Let's Talk About Loving Yourself Well


My mind works in interesting ways. When I listen closely to what’s on my heart and decide to write on it, my mind starts seeing moments. I see my people all trying to navigate their present moment and all striving for the version of self-love that makes the most sense for them.

I see myself looking on and wishing I could do for them what they, at my lowest and most vulnerable, wished they could do for me.

The journey of self-love sounds so incredibly cliche as a phrase, but it’s maybe because its power isn’t in the way we describe it but instead in the way we try to live it. I can’t tell you what shifted in me over the span of twenty-five, but I can tell you that I didn’t care what each self-help book called it, whether it was worthiness anchored in God or the universe’s love for me, or how messy my process looked like from the outside — I cared that I found bravery to accept that I didn’t love myself well. I love others so well in an attempt to search for feelings that I also needed to be finding in myself. It’s never made my love for my people weaker or less true, but it did open my eyes to how fake my love for myself was. 

My love for myself was conditional and I’m convinced that is a truth so many others can relate to. We don’t fall in love with ourselves the same way we do with our partners. In them we see redemptive qualities that make their rougher edges inconsequential to how we love them. We see them for who they are and a great part of us probably love them because of their humanity, not in spite of it.

To follow along with often-used cliches, my wish for you is that you learn to build a strong foundation of acceptance and love for yourself. Pick the person you feel loves you the best and in the truest way, ask them why they love you, and when they answer try to figure out whether you believe their internalization of you. I asked some of my closest people this when I was struggling the most with myself at the beginning of this year. They didn’t say that they loved me for what I’d accomplished, they said they love me because who I am as a person when no one is watching is the same person I am when I’m in the limelight. I could have nothing to show in results, but those who love me for me would still love me because I show up as myself every day in the process.

One of self-worth’s biggest hurdles to overcome are the other people - the people who stand in for all the limited ways we love ourselves. Those who want to be around us because of who they think we are, who the world thinks we are, or how the world would see them for being next to us. I was 10 the first time I saw a person stand by my side with an agenda. It was my first day back at school after my mom had died, I was walking up four flights of stairs with four heavy text books in my arms and a backpack on my back, and suddenly all the girls who’d strongly disliked my fifth grade self were offering to carry my books. To some degree their gesture was in kindness, on another it was because they wanted to look kind. They only ever talked to me when others could see them trying to befriend a girl whose mom had just died. In the long run those girls did the most damage to my self-esteem because in them I had examples that I equated to proof that some people only wanted to be around me because my position of pain gave them the chance to be a savior. They taught me that I was only worthy of kindness if I was in pain. For too long I believed them. For too long I invited pain in because I wanted the kindness that came with it.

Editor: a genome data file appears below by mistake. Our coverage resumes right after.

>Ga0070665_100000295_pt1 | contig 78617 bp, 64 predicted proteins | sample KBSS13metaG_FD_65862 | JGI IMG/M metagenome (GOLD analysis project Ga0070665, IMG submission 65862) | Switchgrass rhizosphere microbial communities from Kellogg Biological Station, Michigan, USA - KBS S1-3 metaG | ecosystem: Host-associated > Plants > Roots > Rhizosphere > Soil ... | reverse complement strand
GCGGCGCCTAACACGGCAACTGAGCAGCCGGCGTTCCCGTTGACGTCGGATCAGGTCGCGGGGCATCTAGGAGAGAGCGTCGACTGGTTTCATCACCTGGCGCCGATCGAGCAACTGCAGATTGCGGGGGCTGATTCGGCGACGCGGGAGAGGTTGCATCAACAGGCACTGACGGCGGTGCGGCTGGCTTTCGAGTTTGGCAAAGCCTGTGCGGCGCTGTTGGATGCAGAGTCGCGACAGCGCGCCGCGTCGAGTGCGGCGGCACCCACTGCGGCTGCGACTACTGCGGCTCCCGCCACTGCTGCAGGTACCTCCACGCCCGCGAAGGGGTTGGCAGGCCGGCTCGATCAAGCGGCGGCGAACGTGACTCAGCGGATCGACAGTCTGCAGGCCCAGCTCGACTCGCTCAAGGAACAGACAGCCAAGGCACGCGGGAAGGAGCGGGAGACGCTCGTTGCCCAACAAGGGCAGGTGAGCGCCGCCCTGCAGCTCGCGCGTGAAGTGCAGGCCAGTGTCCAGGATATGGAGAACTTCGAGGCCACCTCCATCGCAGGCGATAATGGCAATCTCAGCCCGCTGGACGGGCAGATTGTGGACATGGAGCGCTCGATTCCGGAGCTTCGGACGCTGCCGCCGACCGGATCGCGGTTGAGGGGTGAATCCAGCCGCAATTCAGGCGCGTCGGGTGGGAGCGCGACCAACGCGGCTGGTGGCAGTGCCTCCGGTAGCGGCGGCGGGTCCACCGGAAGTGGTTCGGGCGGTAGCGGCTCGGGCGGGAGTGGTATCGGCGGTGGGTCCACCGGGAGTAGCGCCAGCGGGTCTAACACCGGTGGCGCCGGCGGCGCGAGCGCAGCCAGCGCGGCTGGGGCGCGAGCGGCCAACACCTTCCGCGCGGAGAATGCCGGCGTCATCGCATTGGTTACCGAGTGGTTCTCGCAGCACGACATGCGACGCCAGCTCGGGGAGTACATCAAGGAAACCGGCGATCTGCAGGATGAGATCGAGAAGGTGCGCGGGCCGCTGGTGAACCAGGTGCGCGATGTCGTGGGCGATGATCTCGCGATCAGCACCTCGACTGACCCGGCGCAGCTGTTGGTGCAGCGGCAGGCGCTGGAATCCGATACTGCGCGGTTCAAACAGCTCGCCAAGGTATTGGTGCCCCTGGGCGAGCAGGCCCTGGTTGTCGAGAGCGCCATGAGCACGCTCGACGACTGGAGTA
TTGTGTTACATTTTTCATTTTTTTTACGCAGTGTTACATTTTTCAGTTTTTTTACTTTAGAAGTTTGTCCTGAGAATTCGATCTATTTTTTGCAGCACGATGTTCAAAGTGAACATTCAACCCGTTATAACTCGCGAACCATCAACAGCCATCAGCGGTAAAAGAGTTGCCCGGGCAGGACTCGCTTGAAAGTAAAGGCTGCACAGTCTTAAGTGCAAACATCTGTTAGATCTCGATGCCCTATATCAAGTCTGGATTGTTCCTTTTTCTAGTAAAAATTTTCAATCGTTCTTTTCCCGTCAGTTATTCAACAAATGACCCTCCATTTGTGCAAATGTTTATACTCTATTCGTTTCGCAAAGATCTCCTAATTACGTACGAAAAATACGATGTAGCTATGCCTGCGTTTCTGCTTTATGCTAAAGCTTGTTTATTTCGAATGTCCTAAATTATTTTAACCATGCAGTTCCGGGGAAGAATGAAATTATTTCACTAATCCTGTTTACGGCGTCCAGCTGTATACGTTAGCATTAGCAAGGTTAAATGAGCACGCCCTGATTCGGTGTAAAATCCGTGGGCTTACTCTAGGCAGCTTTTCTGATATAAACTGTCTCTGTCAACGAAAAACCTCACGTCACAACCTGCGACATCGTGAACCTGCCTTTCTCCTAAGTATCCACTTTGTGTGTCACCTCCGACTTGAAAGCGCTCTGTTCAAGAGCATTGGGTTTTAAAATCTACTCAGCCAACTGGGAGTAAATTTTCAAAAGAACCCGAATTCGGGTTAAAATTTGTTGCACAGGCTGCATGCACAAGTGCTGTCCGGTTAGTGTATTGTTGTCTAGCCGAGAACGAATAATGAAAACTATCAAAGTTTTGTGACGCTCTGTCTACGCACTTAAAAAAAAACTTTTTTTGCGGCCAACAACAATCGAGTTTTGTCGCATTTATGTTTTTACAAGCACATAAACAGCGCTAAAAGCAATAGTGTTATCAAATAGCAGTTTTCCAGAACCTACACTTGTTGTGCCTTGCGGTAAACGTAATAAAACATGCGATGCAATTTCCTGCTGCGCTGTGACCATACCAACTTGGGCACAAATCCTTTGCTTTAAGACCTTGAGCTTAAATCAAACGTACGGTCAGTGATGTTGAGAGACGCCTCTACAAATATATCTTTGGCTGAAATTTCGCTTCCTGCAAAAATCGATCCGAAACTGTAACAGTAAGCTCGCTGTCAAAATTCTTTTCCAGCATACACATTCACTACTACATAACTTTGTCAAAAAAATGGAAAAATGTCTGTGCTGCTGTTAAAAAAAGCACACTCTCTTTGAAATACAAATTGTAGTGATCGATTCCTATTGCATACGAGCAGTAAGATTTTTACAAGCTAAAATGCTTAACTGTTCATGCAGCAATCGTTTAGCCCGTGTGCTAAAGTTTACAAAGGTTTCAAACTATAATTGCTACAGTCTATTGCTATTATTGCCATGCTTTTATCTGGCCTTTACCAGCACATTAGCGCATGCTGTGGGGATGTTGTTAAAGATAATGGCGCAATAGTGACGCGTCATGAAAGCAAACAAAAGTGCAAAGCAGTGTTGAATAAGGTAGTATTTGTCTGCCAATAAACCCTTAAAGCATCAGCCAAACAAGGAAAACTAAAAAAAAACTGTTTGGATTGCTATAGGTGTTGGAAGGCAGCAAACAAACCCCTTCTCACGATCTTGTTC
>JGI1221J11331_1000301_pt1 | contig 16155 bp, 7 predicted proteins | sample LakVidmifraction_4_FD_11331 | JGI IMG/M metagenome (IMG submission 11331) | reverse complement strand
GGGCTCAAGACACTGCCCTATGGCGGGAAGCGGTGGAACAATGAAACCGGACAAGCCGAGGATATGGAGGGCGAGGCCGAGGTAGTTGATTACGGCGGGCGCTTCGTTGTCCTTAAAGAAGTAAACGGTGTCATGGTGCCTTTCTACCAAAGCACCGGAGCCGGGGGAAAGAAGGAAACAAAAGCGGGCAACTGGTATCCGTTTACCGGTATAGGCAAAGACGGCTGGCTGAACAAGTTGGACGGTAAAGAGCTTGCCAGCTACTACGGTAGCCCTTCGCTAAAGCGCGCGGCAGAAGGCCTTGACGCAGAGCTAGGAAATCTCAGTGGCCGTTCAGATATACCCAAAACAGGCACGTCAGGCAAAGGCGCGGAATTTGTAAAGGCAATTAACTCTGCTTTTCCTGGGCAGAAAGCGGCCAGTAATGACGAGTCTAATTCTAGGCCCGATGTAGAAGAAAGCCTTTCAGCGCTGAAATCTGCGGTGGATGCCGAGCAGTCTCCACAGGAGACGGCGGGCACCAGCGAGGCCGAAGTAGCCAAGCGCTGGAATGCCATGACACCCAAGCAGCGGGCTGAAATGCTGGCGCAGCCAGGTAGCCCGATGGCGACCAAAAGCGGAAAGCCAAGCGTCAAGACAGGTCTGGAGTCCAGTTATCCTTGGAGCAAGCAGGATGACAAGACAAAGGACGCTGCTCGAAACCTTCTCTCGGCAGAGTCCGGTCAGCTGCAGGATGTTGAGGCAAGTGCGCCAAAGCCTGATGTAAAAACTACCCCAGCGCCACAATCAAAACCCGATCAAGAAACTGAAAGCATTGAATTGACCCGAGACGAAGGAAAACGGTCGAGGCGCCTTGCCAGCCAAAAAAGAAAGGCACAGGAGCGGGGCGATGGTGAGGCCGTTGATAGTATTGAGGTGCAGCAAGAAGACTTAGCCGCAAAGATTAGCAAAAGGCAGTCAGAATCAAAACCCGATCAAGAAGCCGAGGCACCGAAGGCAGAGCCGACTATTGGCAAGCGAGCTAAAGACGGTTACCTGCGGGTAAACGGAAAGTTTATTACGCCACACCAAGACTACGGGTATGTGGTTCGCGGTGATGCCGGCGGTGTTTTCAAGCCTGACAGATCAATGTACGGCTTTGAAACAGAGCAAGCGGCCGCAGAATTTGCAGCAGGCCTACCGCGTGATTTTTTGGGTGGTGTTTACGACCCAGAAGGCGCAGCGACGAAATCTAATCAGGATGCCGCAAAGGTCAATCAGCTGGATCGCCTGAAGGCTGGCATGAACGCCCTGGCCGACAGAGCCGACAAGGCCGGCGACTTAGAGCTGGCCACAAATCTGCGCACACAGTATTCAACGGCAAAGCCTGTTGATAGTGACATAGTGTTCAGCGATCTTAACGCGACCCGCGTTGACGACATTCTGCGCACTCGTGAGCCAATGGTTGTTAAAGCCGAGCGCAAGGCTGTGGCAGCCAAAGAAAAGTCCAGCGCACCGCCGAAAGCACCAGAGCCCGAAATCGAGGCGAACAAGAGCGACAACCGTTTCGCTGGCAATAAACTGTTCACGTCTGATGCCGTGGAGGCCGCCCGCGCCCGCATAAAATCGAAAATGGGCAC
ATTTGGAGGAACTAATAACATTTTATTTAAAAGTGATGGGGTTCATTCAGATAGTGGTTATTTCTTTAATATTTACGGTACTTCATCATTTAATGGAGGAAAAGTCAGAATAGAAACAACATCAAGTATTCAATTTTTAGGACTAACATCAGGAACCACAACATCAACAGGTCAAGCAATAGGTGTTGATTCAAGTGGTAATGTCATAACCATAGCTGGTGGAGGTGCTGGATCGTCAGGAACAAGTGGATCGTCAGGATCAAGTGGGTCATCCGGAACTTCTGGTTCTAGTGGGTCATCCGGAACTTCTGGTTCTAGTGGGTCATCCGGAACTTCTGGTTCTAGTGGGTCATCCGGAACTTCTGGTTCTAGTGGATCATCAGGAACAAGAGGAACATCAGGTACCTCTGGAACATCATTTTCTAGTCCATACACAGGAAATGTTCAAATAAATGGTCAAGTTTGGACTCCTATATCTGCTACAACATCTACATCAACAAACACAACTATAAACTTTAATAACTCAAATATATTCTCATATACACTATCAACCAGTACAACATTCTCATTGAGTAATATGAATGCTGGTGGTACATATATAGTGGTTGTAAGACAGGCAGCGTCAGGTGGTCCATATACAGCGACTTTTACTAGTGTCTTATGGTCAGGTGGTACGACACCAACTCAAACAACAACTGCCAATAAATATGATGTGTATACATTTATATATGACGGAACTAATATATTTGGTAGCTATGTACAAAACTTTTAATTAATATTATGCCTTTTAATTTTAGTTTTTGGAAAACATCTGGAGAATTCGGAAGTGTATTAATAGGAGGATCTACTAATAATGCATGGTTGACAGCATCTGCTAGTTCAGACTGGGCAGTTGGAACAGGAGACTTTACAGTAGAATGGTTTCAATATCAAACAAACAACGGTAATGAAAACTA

Then and now, I didn’t need saving. No one needs to be saved, we all need to be loved and to feel like a priority no matter our highest or lowest moments. To decide to love yourself is the biggest act of rebellion and self-care. It’s a high that never stops giving. It’s also a process you never arrive at a destination for.

I had to learn to love myself when the silence was my only friend and the things I hated about myself were the only ones talking back. It’s not easy because during the quiet time you don’t learn how to expel those hurtful inner voices, you just learn to turn the volume up on the good ones. I still struggle with the voices that attach my worth to how much I weigh, how much I sacrifice for others, or how much pain I can take without breaking. The shift happens when you accept that just because the voices are present doesn’t mean they have as much power over you as you once thought they did.

Silence and isolation only lasted so long for me, but it’s where I got the tools that help me figure out how to love myself well even while I’m in a relationship. It’s where I found that I didn’t need a certificate that says I had mastered loving myself or that I would never need silence again, in order to be loved well. I needed to be in the process of balancing my love with that of someone else’s. Mostly because I will never have mastered loving myself, no one ever will, and I do need silence, maybe now more than I ever did.

For every anxious moment in my relationships that would have historically led me to be too anxious to eat or too likely to overcompensate in an effort to make others happy, I try to breathe. Sometimes I cry. Most times I come out the other side loving myself out loud a little more. Mostly because I sit and I give myself time to journal and just be with myself.

We get so many opportunities on any given day to love ourselves well. We decide on self-love when we give ourselves permission to be loved by others in meaningful ways, when we take time for ourselves without judgement or apology, when we look in the mirror and accept that our most complicated relationships also happen to be the ones that give us the greatest opportunity to learn to love.